To take a game I recently played - Jet Set Radio HD. A bunch of the reviews were "This game hasn't aged well, look at the controls/camera/design decisions". This is nonsense on a certain level; all of those things were issues with the game when was released. (I played it then as well and remember). With such good visuals, music, environment, and basically everything else it outweighed the bad for me (then and now). But that is really a judgement call - and how you make it affects not just considering whether the good of X outweighs the bad of Y, but how bad Y is in your actual experience (and how good X is). And, well, maybe the newness of so much of what it did back then affected the way the judgement call went to differentiate reviews then from now, even though the game aged so little that with some texture work it could have been released as new today*.

And hype, relationships, and the environment in which you review something (I understand the anti-piracy justification for those "fly people in to review games on site" but I'm not sure they're a good idea) are going to affect that judgement call. I think the relationships are a particular thing here - on the game industry side, journalists work with professionals, often face to face, while on the consumer/gamer side, they work with ... well, the internet. Particularly for larger sites, which will work with more and more professionals and more PR and more and more of, well, the internet - I know which side I'm going to be more inclined to be friendly with.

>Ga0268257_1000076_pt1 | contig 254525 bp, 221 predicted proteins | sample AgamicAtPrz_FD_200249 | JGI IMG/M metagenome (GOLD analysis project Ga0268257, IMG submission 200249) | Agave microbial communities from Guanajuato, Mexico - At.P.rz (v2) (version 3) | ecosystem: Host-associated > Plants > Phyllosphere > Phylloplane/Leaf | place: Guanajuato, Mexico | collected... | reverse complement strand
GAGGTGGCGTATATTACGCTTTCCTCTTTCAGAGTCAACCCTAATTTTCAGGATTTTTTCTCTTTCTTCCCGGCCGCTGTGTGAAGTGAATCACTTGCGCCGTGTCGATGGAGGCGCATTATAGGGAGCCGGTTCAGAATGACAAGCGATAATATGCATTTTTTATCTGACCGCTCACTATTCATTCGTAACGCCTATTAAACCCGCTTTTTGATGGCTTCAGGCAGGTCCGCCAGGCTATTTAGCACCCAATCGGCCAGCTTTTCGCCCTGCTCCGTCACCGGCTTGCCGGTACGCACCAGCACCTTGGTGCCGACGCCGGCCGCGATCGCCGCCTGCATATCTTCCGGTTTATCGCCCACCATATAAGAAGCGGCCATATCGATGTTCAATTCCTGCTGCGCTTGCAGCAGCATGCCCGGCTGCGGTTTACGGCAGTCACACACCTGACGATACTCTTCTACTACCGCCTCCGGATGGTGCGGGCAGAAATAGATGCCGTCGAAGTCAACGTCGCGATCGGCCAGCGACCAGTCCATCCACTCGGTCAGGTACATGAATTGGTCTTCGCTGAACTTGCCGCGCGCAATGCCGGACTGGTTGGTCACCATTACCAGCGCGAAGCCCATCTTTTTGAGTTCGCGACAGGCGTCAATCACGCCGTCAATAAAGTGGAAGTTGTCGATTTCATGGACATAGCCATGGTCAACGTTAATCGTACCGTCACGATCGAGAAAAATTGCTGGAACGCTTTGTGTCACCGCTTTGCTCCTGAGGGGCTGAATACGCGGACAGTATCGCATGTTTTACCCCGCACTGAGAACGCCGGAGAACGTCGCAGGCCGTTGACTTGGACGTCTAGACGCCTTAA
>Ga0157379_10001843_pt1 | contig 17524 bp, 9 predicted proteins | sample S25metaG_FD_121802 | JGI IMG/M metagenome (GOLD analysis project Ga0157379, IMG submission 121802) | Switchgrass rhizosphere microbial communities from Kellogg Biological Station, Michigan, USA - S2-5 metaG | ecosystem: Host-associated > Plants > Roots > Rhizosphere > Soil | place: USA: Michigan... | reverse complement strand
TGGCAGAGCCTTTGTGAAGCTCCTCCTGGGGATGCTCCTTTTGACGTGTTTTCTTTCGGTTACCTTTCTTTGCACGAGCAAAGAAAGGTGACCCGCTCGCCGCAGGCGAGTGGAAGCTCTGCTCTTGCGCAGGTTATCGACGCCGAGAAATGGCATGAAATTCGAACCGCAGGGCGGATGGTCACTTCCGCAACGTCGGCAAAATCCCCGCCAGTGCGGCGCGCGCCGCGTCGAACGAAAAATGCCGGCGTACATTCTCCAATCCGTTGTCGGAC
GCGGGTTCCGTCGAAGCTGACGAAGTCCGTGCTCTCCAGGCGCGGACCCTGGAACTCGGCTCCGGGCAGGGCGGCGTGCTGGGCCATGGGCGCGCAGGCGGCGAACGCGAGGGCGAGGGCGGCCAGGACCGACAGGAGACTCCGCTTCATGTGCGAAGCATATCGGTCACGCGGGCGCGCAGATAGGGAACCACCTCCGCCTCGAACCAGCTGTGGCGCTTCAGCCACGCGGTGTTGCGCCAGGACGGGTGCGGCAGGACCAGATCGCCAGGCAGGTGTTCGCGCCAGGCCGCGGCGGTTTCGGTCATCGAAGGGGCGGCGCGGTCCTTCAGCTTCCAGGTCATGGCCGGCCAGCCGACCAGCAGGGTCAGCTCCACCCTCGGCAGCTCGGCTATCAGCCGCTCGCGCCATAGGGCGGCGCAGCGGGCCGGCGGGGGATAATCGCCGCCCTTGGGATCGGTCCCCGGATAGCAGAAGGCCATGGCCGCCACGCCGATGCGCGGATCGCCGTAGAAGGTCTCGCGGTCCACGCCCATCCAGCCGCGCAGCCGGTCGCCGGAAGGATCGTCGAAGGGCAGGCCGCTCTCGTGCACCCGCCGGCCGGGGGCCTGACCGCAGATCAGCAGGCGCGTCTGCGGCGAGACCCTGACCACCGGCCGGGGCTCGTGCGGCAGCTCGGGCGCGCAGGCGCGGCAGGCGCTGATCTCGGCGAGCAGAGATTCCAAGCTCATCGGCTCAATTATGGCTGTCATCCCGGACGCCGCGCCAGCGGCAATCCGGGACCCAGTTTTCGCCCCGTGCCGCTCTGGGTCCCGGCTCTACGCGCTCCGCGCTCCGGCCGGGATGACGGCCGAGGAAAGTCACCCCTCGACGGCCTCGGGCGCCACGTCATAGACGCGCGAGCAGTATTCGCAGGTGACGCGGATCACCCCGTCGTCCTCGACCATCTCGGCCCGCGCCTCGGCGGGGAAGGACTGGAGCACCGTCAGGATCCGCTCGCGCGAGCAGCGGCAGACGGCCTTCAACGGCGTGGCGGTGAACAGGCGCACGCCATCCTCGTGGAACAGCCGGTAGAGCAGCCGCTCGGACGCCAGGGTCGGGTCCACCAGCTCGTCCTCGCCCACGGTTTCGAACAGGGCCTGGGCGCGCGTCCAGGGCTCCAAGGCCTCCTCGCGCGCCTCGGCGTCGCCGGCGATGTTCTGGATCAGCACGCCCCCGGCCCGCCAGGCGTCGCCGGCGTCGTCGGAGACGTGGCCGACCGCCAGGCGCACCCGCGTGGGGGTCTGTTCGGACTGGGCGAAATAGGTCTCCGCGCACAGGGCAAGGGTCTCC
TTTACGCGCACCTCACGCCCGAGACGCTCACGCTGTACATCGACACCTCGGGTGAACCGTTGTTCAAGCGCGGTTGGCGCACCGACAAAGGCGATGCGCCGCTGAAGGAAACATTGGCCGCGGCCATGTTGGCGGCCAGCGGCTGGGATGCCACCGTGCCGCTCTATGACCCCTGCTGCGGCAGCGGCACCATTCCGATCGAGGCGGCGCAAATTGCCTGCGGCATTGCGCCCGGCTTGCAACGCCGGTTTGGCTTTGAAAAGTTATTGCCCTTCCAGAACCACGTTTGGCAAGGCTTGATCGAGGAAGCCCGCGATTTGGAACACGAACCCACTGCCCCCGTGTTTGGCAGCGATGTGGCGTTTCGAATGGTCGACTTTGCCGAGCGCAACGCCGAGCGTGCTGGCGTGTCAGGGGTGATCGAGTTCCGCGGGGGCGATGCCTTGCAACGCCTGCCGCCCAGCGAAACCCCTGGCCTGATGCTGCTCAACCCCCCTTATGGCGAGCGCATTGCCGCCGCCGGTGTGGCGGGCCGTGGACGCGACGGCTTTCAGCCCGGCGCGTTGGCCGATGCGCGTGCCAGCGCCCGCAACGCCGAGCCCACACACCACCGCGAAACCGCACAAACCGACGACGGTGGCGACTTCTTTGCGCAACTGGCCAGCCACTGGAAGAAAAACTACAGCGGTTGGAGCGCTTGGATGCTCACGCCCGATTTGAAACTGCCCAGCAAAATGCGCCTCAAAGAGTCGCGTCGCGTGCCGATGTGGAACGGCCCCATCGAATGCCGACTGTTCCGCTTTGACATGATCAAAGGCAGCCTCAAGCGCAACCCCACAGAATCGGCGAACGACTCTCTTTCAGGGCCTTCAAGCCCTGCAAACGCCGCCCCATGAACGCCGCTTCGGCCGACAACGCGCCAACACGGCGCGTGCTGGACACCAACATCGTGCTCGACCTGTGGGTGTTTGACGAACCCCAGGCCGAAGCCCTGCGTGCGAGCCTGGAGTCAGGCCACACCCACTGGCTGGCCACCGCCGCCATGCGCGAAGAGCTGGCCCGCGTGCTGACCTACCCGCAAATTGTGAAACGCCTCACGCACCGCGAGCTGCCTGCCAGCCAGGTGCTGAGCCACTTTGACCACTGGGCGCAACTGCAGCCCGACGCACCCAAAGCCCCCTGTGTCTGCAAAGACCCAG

* Except for the inclusion of Dragula. Oh, late 90s/early 2000s.

Comparison with the wine industy

Yes, I would like to add a few things about the comparison with the wine industry, being French and all. The wine review business used to be exactly like the game reviews are today: reviewers were offered gifts and invitations, ads in their magazine etc.

Everything changed when an American named Parker founded "The Wine Spectator" with no advertising and where every wine would be tested blindly (it is unfortunately not possible to find a equivalent of this practice for games), that is tasted without knowing the name of the wine. The results were astounding. Some completely unknown wines scored better than the most expensive bottles. We are far from this revolution in games, but websites such as yours, with no ad revenue and ethical reviewers, are the closest we can get to the wine spectator